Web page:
Reporter's Note: President Barack Obama has asked Americans for advice. I feel this was a personal message to me, so every day I am writing a letter to him.
Tom Foreman | Bio
Dear Mr. President,
I was sad to see the news of Walter Cronkite’s passing. I never met him, which is a little strange since I certainly know plenty of his contemporaries. I was standing a few feet from him at a party once, but he was busy talking to another guy.
When I was a kid in South Dakota I would listen to him talk about the Vietnam War every night. I remember hearing him recite the death toll and it was pretty frightening for a kid with glasses who trudged off to the Badger Clark Elementary School every morning. My mother once spent several days cutting handkerchief’s out of old bed sheets, dying them olive green, then ironing and packing them to send to my Uncle Butch’s platoon in Vietnam. It made me even more interested and afraid of what Uncle Walter had to say.
Still, Cronkite’s matter-of-fact delivery was reassuring. It said, “Hey, the world can be a rough place. But you can count on me to shoot straight with you, and that’s something.” People often talk about the poll that found him to be the most trusted person in America. Can you imagine? A journalist. My profession has taken quite a tumble since those days, but then I suppose yours has too.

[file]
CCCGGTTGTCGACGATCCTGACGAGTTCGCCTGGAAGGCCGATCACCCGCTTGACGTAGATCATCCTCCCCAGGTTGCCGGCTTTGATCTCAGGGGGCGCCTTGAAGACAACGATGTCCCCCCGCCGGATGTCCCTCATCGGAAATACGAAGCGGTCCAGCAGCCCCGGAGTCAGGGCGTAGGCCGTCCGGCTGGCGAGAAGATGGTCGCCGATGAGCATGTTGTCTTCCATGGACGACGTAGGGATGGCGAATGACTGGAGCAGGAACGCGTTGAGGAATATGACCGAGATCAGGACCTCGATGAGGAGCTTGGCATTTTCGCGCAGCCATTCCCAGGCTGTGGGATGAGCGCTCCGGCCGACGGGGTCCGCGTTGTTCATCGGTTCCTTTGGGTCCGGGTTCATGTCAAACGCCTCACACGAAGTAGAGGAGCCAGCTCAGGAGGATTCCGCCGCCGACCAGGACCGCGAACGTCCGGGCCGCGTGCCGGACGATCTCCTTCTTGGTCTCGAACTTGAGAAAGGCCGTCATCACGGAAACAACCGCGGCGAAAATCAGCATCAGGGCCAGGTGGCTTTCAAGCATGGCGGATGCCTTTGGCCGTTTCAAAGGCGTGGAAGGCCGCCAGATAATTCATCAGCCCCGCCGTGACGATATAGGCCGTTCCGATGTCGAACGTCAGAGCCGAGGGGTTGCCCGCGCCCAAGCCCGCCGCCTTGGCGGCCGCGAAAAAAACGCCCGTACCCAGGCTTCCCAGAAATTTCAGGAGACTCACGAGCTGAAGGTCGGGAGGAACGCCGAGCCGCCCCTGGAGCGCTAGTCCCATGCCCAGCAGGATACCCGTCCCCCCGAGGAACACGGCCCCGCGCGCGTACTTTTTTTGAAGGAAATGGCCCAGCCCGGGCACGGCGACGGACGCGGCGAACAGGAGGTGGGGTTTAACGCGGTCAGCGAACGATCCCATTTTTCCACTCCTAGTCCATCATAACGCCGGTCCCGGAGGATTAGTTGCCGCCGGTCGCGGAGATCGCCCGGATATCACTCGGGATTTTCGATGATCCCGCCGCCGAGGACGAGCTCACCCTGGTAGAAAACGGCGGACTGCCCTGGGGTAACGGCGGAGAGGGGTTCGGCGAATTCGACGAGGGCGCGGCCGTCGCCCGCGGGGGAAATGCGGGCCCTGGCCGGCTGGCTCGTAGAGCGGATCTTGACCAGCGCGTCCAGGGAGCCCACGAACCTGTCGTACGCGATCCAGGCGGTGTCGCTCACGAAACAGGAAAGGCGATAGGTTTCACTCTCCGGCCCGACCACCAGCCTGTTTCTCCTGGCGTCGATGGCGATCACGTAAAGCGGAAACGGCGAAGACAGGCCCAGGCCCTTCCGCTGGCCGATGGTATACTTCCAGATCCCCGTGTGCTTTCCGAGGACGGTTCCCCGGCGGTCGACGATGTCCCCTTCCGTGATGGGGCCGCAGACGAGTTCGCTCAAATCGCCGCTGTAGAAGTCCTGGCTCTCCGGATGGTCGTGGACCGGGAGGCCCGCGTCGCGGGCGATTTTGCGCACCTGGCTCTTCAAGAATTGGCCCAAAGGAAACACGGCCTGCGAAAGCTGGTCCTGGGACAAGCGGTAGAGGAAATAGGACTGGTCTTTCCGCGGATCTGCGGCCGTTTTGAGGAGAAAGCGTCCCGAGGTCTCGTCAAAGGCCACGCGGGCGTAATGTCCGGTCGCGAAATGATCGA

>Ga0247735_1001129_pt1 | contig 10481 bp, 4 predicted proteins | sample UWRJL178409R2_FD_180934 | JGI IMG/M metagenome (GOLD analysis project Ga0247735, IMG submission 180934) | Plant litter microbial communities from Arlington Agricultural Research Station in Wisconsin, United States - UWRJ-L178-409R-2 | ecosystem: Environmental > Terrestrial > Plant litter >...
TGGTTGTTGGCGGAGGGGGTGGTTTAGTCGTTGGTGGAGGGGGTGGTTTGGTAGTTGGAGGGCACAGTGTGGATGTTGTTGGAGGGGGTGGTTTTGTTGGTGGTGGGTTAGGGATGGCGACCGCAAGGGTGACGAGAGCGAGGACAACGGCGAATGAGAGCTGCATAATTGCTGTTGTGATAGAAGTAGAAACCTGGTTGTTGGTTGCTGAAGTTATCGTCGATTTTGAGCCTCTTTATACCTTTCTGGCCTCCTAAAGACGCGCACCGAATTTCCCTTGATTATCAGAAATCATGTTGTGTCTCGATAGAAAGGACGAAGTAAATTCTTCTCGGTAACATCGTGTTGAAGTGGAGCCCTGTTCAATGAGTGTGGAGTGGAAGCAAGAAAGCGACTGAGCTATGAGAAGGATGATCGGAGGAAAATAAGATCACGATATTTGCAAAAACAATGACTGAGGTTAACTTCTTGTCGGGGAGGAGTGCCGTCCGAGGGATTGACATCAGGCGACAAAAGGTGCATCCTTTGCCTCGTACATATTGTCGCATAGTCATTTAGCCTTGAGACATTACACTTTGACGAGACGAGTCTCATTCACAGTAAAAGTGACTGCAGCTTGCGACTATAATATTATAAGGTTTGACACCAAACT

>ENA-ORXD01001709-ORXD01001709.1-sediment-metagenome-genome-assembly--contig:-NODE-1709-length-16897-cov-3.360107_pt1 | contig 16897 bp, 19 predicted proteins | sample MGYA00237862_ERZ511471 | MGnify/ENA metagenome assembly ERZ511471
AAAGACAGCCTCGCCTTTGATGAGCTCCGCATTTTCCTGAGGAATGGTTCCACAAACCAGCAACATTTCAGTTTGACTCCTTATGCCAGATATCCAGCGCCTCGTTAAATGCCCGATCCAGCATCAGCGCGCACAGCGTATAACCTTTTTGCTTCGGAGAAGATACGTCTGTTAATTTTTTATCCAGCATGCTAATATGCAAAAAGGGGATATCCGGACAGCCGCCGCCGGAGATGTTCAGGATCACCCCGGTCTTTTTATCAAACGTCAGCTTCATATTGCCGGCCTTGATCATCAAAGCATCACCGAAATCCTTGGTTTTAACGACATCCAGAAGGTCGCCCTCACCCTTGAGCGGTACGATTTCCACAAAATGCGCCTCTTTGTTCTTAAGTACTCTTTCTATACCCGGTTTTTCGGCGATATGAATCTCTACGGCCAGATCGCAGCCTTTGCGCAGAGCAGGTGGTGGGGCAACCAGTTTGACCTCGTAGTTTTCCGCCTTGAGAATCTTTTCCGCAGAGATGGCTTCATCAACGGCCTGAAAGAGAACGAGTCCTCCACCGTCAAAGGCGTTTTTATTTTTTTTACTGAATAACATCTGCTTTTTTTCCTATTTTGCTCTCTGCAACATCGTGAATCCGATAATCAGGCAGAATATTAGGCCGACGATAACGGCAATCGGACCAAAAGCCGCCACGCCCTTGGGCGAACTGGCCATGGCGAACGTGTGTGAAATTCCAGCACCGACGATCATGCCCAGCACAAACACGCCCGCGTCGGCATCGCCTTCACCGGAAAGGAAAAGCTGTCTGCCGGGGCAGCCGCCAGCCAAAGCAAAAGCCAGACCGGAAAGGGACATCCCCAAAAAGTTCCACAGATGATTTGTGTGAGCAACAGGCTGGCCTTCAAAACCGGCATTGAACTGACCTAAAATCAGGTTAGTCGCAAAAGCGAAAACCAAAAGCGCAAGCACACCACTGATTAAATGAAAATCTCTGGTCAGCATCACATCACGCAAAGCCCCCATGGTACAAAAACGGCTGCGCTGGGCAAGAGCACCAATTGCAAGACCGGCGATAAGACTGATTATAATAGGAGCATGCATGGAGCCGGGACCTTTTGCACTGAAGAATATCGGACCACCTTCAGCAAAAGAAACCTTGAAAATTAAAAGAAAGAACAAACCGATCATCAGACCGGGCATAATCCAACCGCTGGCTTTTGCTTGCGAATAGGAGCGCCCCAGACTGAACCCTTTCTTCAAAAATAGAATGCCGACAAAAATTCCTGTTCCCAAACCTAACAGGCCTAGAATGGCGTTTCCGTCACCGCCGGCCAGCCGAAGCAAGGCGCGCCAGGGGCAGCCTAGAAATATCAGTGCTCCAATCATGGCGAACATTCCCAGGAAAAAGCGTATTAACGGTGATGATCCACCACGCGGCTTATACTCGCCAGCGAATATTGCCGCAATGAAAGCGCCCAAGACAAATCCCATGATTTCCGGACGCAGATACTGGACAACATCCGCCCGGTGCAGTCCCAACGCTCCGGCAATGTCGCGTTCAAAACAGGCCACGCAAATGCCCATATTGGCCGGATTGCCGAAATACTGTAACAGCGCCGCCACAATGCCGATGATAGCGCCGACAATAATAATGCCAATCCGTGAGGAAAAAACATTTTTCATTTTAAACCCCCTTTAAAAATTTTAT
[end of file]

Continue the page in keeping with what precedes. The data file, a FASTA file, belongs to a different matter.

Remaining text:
It’s a reminder of something that I’ve always believed, even though the marketers in both of our professions consider it heresy: For news and for politics, being popular has never been necessarily the same as being good or being right. To the contrary, sometimes I think some of the most successful journalists and politicians are the ones who never let the facts get in the way of a good story. And the fact the so many members of the public buy into their snake oil drives me out of my gourd. (Here’s a good rule of thumb: If your favorite politician or newscaster is not saying something to make you angry at him or her on a regular basis, he or she is not telling the truth…they’re just telling you what you want to hear, and there is a huge difference.)
I am not old but I’m old enough to remember being in good newsrooms where the mere suggestion that an important issue was not “interesting” and might hurt ratings, would bring a growl from some silverback who would say, “We’ve not in the business of interesting. We’re here to tell the truth.”
That truth is still out there, waiting for honest journalists and politicians to find it. However, considering the beatings both of our professions are taking, I just hope there is someone left to listen when we do.
I’m always around if you feel like giving me a call. That’s a fact.
Filed under: Letters to the President • President Barack Obama • Tom Foreman
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I think it is very sad that such an important public figure like Walter Cronkite died.
He made a very big contribution to the journalism world. I mean obviously if he was voted the most trusted person in America. Not only is that a hard task, but to also be a journalist and the most trusted person is nearly impossible.
I agree, when you said that if a journalist isn't making you mad on a normal basis then they are probably not telling you the truth. A good journalist reports on the facts. However, most journalists nowadays report biased opinions on what they think their viewers might want to hear.